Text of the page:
September 11 Vs. December 7


The other great social transformation the war brought was the mass entrance of women into the workplace, especially into workplaces formerly reserved for men. The enduring image of this phenomenon, and rightly so, is Rosie the Riveter, determined and capable, the sleeves of her work shirt rolled up as she grasps a wrench.

Largely forgotten today, though, is the enormous problem that was posed by two working—or fighting—parents in a country virtually unequipped with day care. Although the federal government funded an unprecedented daycare system for the children of tens of thousands of war-production workers, many desperate mothers were forced to lock up their children in cars or homes, while other youths roamed the streets in new “zip-gun” gangs, and every train and bus depot had its own coterie of underage victory girls. Venereal disease and illegitimacy rates soared. It was during the war that the term juvenile delinquency came into common parlance.

The business of the war was sometimes just as sordid. Harry Truman’s Senate committee turned up one case after another of war profiteering, and at least 20 percent of Americans surveyed admitted that they viewed the black market as a legitimate means of procuring consumer goods. Even the unprecedented wealth now spurring the economy brought on a deep social uneasiness. Boomtowns sprang up all across the nation. They were full of transient men and women, unable to spend their newfound wealth anywhere else, piling into raucous new bars.


“No country could have survived America’s convulsive transformations of 1941-45 without altering its essence and its view of itself,” William Manchester wrote in The Glory and the Dream . “The home front was in reality a battleground of ideas, customs, economic theory, foreign policy, and relationships between the sexes and social classes.”

We should not be too shocked. Democracy is a messy business, and freedom is built on struggle. Government interventions and private initiatives were able to mitigate the worst of the wartime excesses and produce the means for a renewal of liberty at home. Interracial boards and commissions were set up in many cities for the first time, and A. Philip Randolph’s threatened protest would eventually become Martin Luther King, Jr.’s March on Washington. In Chicago, A. J. Muste and James Farmer began a series of peaceful sit-ins and protests to desegregate restaurants and other businesses. Despite a concerted propaganda effort to get women to return to the home, they never would—not anything like before the war.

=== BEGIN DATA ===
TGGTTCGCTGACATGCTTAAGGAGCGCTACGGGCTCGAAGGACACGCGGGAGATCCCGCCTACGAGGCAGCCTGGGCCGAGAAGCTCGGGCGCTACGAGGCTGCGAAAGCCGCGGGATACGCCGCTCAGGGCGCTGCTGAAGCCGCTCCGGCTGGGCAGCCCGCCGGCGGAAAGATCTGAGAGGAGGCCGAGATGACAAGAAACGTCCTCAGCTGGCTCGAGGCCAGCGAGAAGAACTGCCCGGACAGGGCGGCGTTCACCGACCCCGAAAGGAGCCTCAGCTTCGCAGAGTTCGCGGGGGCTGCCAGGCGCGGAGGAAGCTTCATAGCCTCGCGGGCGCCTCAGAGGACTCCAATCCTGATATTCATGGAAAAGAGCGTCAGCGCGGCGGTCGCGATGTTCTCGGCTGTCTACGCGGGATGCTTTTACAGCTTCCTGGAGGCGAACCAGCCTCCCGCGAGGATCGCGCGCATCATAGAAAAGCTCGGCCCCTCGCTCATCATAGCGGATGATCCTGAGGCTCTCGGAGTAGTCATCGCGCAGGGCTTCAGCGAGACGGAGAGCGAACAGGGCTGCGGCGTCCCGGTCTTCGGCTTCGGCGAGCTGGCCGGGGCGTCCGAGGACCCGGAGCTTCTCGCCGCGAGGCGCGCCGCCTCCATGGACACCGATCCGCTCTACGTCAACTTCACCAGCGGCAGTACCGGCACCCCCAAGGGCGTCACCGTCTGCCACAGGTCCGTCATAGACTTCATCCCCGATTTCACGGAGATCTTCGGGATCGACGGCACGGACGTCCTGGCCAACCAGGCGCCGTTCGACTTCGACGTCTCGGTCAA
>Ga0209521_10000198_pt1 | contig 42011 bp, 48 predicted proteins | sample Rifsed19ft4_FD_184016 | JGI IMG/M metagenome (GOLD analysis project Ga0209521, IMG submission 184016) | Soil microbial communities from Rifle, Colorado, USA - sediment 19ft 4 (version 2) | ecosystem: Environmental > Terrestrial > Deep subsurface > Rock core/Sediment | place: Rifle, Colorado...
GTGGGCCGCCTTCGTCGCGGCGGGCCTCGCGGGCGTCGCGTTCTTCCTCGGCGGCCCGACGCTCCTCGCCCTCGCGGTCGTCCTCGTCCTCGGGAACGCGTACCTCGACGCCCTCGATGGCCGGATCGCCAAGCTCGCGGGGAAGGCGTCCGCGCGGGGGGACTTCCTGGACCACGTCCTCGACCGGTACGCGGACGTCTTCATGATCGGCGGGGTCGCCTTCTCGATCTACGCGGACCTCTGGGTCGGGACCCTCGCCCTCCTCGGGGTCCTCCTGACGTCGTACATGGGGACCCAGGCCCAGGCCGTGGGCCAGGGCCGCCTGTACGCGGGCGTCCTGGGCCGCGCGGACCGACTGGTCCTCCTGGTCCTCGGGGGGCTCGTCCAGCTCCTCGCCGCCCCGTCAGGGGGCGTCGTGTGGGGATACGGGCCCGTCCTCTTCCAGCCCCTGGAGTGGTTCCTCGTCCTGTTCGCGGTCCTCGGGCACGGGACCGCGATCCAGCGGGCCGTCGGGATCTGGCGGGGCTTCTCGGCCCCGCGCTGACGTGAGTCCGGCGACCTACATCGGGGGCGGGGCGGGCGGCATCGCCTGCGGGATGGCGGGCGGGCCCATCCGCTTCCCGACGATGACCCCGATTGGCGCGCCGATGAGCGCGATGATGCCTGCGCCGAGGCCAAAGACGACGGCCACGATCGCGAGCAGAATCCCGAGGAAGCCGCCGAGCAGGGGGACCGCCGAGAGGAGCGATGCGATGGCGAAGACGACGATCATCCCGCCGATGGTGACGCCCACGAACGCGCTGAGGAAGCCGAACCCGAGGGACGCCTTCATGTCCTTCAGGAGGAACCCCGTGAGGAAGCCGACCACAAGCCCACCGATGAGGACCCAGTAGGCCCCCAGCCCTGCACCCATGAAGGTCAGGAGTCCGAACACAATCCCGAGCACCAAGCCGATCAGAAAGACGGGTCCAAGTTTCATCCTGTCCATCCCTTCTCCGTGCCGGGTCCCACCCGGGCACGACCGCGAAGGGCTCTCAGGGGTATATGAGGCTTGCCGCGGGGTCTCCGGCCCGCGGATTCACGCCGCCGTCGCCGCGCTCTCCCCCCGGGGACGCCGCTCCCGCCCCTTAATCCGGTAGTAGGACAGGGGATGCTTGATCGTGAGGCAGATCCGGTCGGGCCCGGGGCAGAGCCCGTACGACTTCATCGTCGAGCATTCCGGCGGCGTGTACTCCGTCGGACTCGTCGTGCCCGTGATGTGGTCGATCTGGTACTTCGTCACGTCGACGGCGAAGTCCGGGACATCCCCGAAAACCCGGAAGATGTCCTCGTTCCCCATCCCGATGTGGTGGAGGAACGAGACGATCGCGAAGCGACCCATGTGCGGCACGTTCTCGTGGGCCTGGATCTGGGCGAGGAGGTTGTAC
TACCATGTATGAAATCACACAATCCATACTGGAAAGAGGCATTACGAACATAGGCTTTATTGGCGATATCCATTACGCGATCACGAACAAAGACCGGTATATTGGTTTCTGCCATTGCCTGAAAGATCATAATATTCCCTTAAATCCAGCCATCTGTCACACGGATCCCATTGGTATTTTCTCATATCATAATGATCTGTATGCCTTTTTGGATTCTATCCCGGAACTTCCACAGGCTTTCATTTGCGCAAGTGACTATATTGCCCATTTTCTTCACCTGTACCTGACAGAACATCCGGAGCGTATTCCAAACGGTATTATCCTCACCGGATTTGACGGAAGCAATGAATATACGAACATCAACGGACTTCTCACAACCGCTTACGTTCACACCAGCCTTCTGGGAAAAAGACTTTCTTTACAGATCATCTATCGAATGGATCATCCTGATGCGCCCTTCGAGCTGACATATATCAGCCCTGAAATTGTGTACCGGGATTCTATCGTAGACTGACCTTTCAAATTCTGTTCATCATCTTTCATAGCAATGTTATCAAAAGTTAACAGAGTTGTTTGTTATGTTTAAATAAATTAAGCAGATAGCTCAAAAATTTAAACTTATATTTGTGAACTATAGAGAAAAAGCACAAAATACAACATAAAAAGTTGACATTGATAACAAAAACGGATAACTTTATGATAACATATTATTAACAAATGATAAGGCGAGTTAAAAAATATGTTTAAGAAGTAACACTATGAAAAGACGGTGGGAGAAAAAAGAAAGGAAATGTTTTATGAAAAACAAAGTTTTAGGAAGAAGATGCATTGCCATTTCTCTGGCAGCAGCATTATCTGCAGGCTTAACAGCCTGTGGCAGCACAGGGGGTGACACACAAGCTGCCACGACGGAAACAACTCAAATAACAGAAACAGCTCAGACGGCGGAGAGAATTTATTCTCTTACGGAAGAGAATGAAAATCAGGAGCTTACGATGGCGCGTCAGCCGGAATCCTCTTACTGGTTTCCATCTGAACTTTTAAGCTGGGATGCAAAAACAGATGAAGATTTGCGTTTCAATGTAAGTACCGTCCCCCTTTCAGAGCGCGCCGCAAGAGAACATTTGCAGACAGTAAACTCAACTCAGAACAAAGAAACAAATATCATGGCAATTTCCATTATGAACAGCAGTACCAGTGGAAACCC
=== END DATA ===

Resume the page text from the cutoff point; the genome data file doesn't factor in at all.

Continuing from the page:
A year after September 11 we can take credit for having largely spared ourselves such excesses. True, we have yet to endure, so far, anything like the sustained pressure that World War II brought to bear on our society. And the days after the attack on the World Trade Center saw some deplorable assaults on Arab- and Asian-Americans, and on civil liberties. Overall, though, we have kept a remarkably even keel, compared with past wars. There have been no race riots, no mass imprisonments, no vast social disruptions. Leaders at every level have made strong pleas for tolerance, most civil liberties have been respected, and demonstrations of all kinds have continued to be held without incident. The American reaction has been decidedly free of panic or paranoia.

With nations as with individuals, it is hard to believe that a traumatic event actually changes their character; more likely, it illuminates just what that character already is. Dr. Putnam’s fears not-withstanding, could it be that our ironic, mistrustful, solo bowling society has also reached a new level of democratic maturity, one that serves it very well indeed against the hazards of the twenty-first century?